But that’s not all. THC also interacts with other cannabinoids in your system, and it has a complicated relationship with CBD in particular. Anecdotally, cannabis users have reported that CBD can modulate the psychoactive effects of THC—think of it sort of like an antidote to the paranoia and anxiety that comes with being too high. That might be part of the reason edibles can feel so powerful: If you eat a brownie loaded with just THC, you aren’t getting the CBD you would if you smoked regular old flower. (Not that some manufacturers aren’t also adding CBD to their edibles. CBD is so hot right now, but it's hard to find flower with high CBD. Cultivators have over the decades bred highly intoxicating, THC-rich strains at the expense of CBD.)

With cannabis growing more legitimate as a medicine, researchers are finally putting hard data to these anecdotal reports. They’re beginning to understand how CBD might modulate the often unwelcome effects of THC.

Consider the drug Marinol, a synthetic form of THC available since the 1980s. It’s a good appetite stimulant, but it’s also good at getting patients high and paranoid. “When you just stimulate the CB1 receptor with this pure molecule, it's very intoxicating and patients don't tolerate it very well,” says Adie Wilson-Poe, who researches cannabis for pain management at Washington University in St. Louis.

However, give patients a drug like Sativex—which combines THC with CBD—or even pure cannabis flower or extracts, and they tolerate it much better. “We specifically see that CBD protects against the paranoia and anxiety and the racing heart that THC produces,” Wilson-Poe says.

It all comes back to the psychoactive CB1 receptor. THC is an agonist that fits nicely into CB1, activating it. “CBD can't do that at the CB1, but it does sort of sit in the pocket,” says Wilson-Poe. “It can compete with THC for the spot in the receptor.” Which means that if you take CBD with THC, there may be fewer receptors available for the THC to activate, thus modulating the psychoactive effects, like paranoia.

“But that's probably not the whole story,” Wilson-Poe says, “because CBD has at least 14 distinct mechanisms of action in the central nervous system. So it does a little bit of something at a whole bunch of places, and we probably can't attribute the anti-paranoia or anti-anxiety effects just to CB1 occupancy.”

Now let me add yet another complication to our growing list of complications: THC and CBD are far from alone in the cannabis plant when it comes to medicinal properties. Those two might be anti-inflammatory, for instance, “but if you were to vaporize a whole flower, you'd be consuming potentially a couple dozen anti-inflammatory molecules at once,” says Wilson-Poe. “In this sense I think of whole-plant cannabis as like a multivitamin for inflammation.” (Because there are so many important compounds at play, some researchers prefer the term ensemble effect over entourage effect. “Entourage” makes it sound like everything is supporting the rock star that is THC, when the reality might be more nuanced.)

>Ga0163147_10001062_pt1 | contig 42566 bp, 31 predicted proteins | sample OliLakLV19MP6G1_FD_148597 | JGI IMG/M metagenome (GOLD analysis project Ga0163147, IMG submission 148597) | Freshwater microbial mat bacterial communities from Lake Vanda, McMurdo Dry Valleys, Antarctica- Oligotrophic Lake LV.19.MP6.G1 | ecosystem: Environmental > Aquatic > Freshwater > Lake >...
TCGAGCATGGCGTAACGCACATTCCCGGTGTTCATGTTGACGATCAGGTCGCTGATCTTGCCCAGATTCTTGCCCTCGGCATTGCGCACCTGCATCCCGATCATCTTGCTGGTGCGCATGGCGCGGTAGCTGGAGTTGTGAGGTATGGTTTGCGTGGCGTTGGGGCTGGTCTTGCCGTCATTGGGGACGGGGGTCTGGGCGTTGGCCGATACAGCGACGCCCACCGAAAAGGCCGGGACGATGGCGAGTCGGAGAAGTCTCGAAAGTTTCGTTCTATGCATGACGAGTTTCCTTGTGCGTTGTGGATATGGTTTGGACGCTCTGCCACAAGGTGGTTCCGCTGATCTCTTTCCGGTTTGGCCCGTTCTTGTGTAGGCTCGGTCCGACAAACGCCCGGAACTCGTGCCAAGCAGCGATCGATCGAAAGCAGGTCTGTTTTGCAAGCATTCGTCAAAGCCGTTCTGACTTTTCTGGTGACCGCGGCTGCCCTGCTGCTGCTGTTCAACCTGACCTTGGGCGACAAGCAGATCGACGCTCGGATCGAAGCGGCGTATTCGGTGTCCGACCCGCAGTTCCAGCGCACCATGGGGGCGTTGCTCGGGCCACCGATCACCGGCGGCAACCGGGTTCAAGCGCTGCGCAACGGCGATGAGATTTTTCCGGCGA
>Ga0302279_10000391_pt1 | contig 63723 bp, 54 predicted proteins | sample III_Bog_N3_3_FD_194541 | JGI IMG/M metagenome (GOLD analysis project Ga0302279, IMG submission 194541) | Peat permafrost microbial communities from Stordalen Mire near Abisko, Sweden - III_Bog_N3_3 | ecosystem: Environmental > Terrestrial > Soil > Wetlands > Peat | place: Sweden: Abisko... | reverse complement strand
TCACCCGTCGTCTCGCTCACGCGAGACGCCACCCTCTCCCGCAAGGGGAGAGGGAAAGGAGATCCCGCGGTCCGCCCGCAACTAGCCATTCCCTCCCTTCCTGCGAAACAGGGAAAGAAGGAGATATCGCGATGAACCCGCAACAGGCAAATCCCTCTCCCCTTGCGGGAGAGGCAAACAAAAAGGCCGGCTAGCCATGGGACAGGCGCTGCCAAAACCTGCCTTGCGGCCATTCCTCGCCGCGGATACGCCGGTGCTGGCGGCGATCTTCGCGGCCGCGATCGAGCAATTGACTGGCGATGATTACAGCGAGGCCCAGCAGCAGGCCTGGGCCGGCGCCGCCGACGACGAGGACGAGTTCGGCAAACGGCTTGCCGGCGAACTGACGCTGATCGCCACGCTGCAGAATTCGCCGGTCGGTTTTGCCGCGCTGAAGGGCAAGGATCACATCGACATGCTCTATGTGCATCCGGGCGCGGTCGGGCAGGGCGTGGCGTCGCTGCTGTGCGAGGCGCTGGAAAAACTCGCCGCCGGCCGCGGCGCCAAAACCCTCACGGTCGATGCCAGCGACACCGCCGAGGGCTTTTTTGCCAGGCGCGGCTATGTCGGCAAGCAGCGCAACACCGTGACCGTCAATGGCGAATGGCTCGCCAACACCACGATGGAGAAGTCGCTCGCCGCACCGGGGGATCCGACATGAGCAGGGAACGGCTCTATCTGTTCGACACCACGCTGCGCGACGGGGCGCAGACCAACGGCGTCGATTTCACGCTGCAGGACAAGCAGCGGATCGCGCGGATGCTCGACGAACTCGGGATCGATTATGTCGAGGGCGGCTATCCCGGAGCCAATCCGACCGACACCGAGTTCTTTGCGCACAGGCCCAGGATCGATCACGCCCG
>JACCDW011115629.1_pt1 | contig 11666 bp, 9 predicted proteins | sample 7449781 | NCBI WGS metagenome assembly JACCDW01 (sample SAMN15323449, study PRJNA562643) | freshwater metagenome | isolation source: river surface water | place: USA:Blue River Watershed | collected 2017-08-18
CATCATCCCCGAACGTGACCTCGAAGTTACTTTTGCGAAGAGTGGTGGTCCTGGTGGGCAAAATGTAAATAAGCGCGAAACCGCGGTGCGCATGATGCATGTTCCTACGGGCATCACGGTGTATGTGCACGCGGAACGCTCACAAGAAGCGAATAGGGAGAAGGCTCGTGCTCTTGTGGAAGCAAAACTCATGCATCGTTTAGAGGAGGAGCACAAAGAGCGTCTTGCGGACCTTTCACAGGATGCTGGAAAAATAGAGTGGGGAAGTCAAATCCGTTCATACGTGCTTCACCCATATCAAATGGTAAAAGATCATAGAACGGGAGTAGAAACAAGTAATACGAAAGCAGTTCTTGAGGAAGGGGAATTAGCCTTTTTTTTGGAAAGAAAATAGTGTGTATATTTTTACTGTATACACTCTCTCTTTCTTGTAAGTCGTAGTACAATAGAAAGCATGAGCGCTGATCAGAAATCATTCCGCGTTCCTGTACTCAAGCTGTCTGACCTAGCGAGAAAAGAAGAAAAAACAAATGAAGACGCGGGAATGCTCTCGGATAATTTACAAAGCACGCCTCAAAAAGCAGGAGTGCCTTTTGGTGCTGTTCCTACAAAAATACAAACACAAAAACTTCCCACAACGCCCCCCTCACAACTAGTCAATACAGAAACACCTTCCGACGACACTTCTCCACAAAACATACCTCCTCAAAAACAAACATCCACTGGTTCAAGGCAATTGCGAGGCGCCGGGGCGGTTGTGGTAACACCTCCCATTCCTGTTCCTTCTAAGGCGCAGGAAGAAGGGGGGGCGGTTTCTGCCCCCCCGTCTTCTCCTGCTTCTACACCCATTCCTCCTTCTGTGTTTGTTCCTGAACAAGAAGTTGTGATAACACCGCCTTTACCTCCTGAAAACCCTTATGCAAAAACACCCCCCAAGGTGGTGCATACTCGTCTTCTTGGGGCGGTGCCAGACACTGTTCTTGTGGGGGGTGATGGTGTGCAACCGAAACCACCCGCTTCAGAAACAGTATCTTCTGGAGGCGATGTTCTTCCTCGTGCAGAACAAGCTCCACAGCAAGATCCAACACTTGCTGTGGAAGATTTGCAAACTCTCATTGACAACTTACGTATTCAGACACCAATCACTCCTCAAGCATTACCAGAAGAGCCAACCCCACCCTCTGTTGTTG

There might also be medical applications when you don’t want the entourage effect at work. One of THC’s more famous treatments, for instance, is for lowering eye pressure to treat glaucoma. “We found that it works, and THC does a nice job,” says Indiana University, Bloomington researcher Alex Straiker, who studies cannabinoids. “But it's actually blocked by CBD. People often think, oh yeah, CBD and THC work together. But in terms of CB1 receptor signaling, they actually oppose each other, or at least CBD opposes THC.” That’s not to say, though, that CBD isn’t having some sort of beneficial effect on its own when it comes to treating glaucoma.

Plus, there are many other kinds of receptors in the endocannabinoid system that these compounds could be targeting. “It's messy,” Straiker says.

So while CBD seems to mitigate the unfun effects of THC, it also might get in the way of certain medical benefits that THC has to offer. But because there’s seemingly no end to the complexities of cannabis, CBD might also enhance THC’s anti-cancer properties. Research has found that if you apply THC and CBD to cancer cells in the lab, the combination is more effective than THC alone at both inhibiting the growth of those cells and outright killing them. The future of medical cannabis, then, depends in large part on teasing apart the entourage effect—leveraging it in some cases, and maybe breaking up the entourage (or ensemble) when THC or CBD alone is most beneficial.

“We need to understand which constellations of plant chemistry are best suited for which indications and which kinds of patients, and which form of the CB1 receptor you happen to carry, because there are lots of mutations in that gene,” says Wilson-Poe. “So understanding these mechanisms is absolutely crucial for providing these patients with personalized medicine that alleviates their symptoms without producing the unwanted side effects.”

Hate to do this, but we’ve got one last problem. For decades, cannabis users have claimed that different strains of cannabis produce different effects—maybe it makes them sleepy, maybe it gives them energy. And that’s been true even as CBD was largely bred out of cannabis in North America in favor of THC. “Well, if they're all high THC, it's got to be from something else,” says Ethan Russo, director of research and development at the International Cannabis and Cannabinoids Institute, who studies the entourage effect. “And that something else is terpenoids.”